Airline companies have been plagued by the issue of declining airfares for quite some time. What is worse is that the fears show no signs of mitigating. The dismal state of affairs is further evidenced by the November reading on airfares.
What the Data Says
According to data released by the Bureau of Transportation Services, average airfares (adjusted) in the US in November fell 1.3% from the comparable figure in October. The November reading followed the 2.2% month-over-month decline in October. Moreover, airfares decreased 6.6% (unadjusted) in Nov 2016 on a year-over-year basis.
Airfares have fallen in almost every month in 2016, with the decline in July being the sharpest in over a year. According to research firm Hopper, airfares (domestic roundtrip) are predicted to hit a low of $211 in Jan 2017.
Factors for Declining Airfares
Despite the recent surge in oil prices, courtesy of the decision of the Organization of Petroleum Exporting Countries (or OPEC) to curb production, the commodity is still trading at around $54 a barrel. The level is way below the over $100 a barrel mark witnessed in mid 2014. Soft oil prices are being cited as one of the main reasons for declining airfares. Apart from cheap oil, intense competition in key markets – mainly among low-cost carriers – has contributed to the decrease in airfares.
Growth of low-cost carriers like Spirit Airlines
SAVE and Southwest Airlines LUV has intensified competition for legacy carriers like American Airlines Group AAL and Delta Air Lines DAL. In a price-conscious economy, it is not just the survival of the fittest but also the cheapest. The graveness of the issue became even more glaring when United Continental Holdings ( UAL Quick Quote UAL - Free Report) recently announced the introduction of “Basic Economy Fares” to attract more budget-conscious passengers.
Surging capacity is also one of the reasons behind the continuous decline in airfares. The forecast by the International Air Transport Association (IATA) for 2017 profitability shows that capacity woes are far from over. The report states that capacity is projected to rise by 5.6% in 2017, well above the estimated traffic growth of 5.1%. Load factor (percentage of seats filled by passengers) for 2017 is expected to decline 40 basis points to 79.8% as capacity expansion is likely to outweigh traffic growth. Moreover, IATA has revealed that capacity growth (6.3%) across the globe outpaced the demand for air travel (5.8%) in October.
PRASM – An Important Metric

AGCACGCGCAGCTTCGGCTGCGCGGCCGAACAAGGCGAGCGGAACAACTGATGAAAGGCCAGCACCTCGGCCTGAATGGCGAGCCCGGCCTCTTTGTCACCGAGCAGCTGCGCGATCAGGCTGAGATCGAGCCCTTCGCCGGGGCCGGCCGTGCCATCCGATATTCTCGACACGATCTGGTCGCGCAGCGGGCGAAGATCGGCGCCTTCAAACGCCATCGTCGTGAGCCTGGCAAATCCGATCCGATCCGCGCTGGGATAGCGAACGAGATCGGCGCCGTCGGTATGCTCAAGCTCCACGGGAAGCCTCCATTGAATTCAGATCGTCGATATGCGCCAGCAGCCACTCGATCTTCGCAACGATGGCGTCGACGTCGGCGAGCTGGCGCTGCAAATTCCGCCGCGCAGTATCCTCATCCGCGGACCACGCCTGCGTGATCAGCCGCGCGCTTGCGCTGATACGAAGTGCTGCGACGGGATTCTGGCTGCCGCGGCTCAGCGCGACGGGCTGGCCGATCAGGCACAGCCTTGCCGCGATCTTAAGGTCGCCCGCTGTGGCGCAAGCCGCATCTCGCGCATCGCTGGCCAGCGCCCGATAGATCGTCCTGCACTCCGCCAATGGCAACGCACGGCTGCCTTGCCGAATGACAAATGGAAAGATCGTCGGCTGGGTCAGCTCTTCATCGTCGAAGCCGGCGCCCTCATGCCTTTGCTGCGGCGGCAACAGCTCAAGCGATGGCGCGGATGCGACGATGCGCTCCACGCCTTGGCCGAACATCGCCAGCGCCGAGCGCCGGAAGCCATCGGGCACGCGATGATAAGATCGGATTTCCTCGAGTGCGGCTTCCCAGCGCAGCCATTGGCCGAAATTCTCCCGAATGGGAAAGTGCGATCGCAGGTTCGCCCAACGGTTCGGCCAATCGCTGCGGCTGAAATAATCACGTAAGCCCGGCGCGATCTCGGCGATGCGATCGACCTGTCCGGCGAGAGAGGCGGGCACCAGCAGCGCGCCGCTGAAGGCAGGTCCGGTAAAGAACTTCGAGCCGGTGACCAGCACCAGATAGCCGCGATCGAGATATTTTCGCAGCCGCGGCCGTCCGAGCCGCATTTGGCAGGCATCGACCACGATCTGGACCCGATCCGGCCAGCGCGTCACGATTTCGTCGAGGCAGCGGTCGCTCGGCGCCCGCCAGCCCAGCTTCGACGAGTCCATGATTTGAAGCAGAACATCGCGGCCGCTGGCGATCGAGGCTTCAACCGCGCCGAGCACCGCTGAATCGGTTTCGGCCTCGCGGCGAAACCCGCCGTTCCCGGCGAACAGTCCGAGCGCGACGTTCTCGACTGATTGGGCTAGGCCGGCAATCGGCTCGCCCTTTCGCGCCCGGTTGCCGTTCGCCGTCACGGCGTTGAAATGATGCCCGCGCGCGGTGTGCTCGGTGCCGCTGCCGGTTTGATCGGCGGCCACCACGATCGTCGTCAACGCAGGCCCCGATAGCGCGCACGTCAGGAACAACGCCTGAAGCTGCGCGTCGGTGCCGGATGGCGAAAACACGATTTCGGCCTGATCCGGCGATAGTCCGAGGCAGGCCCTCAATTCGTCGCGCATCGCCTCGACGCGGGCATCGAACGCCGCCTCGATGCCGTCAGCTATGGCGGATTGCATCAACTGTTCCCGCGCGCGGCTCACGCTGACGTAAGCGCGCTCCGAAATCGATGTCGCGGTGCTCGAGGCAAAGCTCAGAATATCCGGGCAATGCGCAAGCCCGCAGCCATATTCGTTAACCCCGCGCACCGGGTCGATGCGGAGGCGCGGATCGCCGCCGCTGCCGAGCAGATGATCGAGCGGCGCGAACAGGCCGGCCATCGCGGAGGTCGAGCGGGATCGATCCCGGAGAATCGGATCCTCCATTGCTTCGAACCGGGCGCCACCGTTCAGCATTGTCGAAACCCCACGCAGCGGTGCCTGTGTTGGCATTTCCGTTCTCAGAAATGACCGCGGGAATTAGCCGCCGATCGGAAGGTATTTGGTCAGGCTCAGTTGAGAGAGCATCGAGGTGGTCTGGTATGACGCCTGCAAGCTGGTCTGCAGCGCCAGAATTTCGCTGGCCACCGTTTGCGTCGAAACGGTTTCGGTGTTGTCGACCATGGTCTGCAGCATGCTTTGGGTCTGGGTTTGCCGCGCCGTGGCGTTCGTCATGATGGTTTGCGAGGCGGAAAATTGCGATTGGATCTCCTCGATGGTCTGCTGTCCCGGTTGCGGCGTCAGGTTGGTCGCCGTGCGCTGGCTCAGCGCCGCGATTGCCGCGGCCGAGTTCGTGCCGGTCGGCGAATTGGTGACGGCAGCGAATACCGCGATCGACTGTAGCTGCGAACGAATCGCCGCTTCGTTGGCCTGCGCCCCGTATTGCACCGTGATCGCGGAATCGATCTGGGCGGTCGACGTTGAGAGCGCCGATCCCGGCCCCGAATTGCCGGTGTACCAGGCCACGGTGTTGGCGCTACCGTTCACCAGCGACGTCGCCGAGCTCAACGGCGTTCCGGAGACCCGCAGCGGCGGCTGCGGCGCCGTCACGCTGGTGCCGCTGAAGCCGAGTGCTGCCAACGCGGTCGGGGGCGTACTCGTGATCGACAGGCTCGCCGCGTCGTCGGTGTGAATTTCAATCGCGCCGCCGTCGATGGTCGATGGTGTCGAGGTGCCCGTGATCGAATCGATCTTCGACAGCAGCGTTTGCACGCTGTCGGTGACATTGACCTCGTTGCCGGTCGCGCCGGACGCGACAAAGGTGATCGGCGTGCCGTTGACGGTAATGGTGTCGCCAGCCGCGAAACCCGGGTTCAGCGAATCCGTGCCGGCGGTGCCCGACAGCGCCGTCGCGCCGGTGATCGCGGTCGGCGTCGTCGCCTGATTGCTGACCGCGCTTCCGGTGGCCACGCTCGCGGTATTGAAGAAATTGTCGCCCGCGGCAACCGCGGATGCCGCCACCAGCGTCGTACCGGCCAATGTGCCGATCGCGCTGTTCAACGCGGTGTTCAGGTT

Investors in the airline space keep a close eye on a company’s performance with respect to PRASM (passenger revenues per available seat miles: a key measure of unit revenue) as it measures sales relative to capacity for a carrier. Declining air fares coupled with capacity overexpansion have been hurting this metric, causing it to decrease for quite some time in the airline space.
Despite recent favorable updates on RASM (operating revenue per available seat miles) from the likes of American Airlines and JetBlue Airways
JBLU, we note that the metric is still contracting. In fact, Hawaiian Holdings HA was the only U.S. carrier to report RASM growth in the third quarter. The trend is likely to continue in the fourth quarter. RASM at the Hawaii-based carrier is projected to grow in the range of 3–6%.
Hawaiian Holdings sports a Zacks Rank # 1 (Strong Buy). You can see
. the complete list of today’s Zacks #1 Rank stocks here Conclusion
While low air fares are favorable for fliers, it is likely to hurt the top line of airline companies, thereby resulting in lesser profits. Declining air fares has been one of the main reasons behind the Zacks categorized
Transportation-Airline industry lagging the coveted S&P 500 Index so far this year. While the airline industry has gained 7.97%, the S&P 500 Index has advanced 15.52%.
However, oil prices have been rising of late, leading to the tepid IATA
forecast for 2017. Rising fuel costs would provide further scope to raise ticket prices, thereby boosting revenues. Investors interested in the airline space would keenly await to see if airfares rise in the coming year. Now See Our Private Investment Ideas
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